6. People tend not to have very large sample sizes when thinking about their own kid's names. They know a friend who named their kid 'Conner', so they play on the similar sound, naming their kid 'Cooper', 'Cole', or 'Colby'. Problem is, they don't realize that millions of others are making the exact same decision that they are. I had to explain this to my wife's aunt: 'No, we're not naming the kid Cole, that is unbelievably 'trendy'' - and she had no frame of reference (as in knowing lots of couples at child-having age)

Offtopic: My mother-in-law asked us, if we were going to have a daughter, to name it Angelle Jolie (meaning 'pretty angel' in French). They're very Acadian, and are keen on names of French origin. Unfortunately, I had to explain to my mother-in-law that that is no way in hell would name my daughter after a popular actress, particularly one whose body of work I largely disliked. She, however, saw 'Angelle Jolie' and 'Angelina Jolie' and being completely separate names with no commonality. Ugh.
posted by The Giant Squid at 11:32 PM on May 14, 2009 [17 favorites]


fings- you're right about the link. sorry
posted by srs at 11:44 PM on May 14, 2009


Ooh, Squid. I'm guilty of #5 on your list. Ouch.

On the flip side, I wanted to name my daughter 'Carrageenan' but my level-headed wife would have none of that.

I wanted to name the cat 'Boutros Boutros Whiskers'. I'm not allowed to name anything.
posted by mazola at 11:48 PM on May 14, 2009 [24 favorites]


I blame Brandon Walsh and Dylan Mckay; the kids who've grown up to have all these "ending in N" boys were at their most subconsciously impressionable age when that damned 90210 was on the air....
posted by squasha at 11:51 PM on May 14, 2009


mazola: On the real, 'Boutros Boutros Whiskers' is a fantastic name for a kitty. I used to go to conventions and change my nametag to: 'H. Selassie'. Which, honestly, is an effective way of selecting who's worth talking to.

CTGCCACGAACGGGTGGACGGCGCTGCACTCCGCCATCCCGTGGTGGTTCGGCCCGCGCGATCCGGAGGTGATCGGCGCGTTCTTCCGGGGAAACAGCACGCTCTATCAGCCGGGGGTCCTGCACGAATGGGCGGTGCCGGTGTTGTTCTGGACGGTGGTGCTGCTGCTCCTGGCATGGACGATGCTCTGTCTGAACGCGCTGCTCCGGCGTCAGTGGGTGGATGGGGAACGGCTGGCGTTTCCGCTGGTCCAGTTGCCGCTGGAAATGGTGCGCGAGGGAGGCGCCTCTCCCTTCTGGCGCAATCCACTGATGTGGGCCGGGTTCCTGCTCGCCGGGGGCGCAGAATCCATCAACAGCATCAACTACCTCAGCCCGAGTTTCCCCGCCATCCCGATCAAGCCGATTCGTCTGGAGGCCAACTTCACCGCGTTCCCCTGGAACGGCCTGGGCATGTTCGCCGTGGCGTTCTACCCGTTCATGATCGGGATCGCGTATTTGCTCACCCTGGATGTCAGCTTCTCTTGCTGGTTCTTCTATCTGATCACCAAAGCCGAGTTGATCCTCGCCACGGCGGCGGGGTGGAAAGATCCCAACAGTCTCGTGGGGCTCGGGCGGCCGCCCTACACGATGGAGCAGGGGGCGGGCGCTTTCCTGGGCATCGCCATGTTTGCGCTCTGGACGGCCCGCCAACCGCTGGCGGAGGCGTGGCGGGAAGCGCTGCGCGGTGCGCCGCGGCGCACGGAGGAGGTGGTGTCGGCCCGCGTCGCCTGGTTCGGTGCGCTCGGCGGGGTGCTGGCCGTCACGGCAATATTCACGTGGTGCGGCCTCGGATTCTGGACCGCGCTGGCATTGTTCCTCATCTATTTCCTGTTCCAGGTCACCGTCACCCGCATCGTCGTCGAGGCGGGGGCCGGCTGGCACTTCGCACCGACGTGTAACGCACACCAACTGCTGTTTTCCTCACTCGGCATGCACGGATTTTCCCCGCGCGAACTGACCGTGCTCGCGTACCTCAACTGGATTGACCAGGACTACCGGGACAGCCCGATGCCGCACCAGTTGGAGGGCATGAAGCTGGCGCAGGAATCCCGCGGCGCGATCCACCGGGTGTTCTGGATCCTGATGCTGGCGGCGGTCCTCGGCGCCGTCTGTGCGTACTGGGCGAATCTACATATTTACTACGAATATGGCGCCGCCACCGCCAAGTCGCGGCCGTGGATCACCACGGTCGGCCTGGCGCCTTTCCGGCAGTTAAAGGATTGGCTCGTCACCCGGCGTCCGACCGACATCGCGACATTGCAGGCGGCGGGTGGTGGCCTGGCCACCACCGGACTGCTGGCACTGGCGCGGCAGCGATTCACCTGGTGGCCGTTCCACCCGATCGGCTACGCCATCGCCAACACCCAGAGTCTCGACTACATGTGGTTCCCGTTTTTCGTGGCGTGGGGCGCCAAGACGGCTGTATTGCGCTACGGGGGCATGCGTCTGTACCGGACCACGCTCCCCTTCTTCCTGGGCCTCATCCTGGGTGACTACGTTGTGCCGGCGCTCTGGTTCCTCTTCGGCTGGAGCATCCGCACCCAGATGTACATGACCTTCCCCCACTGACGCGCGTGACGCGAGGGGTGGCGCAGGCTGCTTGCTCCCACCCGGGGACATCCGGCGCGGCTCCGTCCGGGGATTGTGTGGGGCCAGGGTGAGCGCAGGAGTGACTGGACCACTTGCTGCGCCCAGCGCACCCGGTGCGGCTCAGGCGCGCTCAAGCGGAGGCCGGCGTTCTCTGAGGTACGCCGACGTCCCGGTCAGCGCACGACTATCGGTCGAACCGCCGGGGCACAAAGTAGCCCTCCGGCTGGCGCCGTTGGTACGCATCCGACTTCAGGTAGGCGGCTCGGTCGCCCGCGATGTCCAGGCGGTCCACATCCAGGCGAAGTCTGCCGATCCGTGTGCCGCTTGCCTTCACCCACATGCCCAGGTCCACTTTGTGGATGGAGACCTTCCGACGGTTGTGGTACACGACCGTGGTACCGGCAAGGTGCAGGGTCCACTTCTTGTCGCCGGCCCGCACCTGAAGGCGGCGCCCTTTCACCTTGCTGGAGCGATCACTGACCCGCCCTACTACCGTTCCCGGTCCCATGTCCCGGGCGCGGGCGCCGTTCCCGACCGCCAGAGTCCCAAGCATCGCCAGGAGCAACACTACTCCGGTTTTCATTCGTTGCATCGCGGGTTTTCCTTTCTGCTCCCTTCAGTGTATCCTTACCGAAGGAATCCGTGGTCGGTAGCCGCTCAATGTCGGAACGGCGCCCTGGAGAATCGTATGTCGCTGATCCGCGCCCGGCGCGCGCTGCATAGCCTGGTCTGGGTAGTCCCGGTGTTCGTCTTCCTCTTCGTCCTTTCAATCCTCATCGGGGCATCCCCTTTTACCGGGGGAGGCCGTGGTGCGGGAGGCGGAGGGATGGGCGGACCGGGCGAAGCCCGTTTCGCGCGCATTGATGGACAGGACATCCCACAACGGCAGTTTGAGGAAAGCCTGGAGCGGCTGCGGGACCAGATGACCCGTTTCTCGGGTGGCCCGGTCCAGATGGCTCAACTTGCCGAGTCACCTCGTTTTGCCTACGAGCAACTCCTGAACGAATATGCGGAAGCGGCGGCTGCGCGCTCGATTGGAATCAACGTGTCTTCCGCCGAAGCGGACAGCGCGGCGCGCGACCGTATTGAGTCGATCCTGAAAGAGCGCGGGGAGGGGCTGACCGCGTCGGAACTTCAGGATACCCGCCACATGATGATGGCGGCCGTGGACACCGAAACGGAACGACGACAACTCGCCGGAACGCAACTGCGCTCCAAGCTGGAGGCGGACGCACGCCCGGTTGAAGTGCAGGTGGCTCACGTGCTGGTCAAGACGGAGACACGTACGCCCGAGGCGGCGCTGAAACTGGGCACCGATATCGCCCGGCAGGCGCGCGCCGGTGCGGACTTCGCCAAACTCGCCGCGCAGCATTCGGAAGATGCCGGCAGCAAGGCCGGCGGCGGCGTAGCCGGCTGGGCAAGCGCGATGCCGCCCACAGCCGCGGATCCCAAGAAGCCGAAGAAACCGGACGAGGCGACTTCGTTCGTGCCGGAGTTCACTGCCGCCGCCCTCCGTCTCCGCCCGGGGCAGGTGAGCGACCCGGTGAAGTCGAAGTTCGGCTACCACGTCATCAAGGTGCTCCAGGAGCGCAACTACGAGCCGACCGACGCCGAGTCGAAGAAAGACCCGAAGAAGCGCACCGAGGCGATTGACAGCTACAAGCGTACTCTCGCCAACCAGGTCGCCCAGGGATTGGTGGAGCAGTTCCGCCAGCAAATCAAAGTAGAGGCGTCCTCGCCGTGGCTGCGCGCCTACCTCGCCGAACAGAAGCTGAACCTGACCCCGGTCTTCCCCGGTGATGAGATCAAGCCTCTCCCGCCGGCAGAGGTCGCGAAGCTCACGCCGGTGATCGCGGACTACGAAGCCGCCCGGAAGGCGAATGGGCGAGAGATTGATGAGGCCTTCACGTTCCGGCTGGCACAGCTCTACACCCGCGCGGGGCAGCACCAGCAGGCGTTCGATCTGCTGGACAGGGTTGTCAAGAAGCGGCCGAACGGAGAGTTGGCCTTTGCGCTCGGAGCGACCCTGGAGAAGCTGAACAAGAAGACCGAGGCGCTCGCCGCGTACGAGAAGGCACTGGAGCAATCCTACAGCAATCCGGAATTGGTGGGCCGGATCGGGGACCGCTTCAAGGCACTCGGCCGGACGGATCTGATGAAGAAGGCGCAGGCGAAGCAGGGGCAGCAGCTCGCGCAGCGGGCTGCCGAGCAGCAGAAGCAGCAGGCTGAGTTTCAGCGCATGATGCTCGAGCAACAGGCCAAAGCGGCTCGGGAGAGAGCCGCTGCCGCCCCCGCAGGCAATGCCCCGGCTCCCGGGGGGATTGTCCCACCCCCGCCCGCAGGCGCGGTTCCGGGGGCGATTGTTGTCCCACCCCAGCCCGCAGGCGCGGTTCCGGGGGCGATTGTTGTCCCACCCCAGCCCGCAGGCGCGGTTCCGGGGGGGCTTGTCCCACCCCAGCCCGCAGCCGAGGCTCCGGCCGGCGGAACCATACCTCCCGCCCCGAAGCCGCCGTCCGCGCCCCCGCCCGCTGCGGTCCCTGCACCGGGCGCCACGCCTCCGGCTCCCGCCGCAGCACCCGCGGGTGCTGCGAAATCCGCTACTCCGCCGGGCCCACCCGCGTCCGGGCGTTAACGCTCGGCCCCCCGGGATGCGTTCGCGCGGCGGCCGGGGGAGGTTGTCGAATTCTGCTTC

posted by The Giant Squid at 11:52 PM on May 14, 2009 [5 favorites]


I blame Brandon Walsh and Dylan Mckay. Brandon, not so much, but Dylan? Oh yeah, that name had a ridiculous/obscene spike in the nineties.
posted by The Giant Squid at 11:55 PM on May 14, 2009


cmgonzalez: we need data! What are these crazy names you're thinking of?

Ha, nothing weird. Names I like include Alejandro and Barrett. Alejandro is pretty common among Spanish speakers, but I much prefer it to Alexander, and it's normal without being 'John' or 'Michael' level common. Barrett is my top boy's name though.
posted by cmgonzalez at 12:05 AM on May 15, 2009


My cousin-in-law dated three Braydons, one after another. Actually, it may have been Braden, Braedon, and Braydon... but you get the idea. She just had a baby boy, and gave it a made-up name than ends in "n" and almost rhymes with Aiden.
posted by arcticwoman at 12:10 AM on May 15, 2009


(This all comes from being a Christina in the 80s. I love my name, but try growing up with at least two or three classmates with the same name all the freaking time.)
posted by cmgonzalez at 12:11 AM on May 15, 2009 [1 favorite]


We ought to let kids name themselves when they come of age. I'm hoping for Ahab to come back.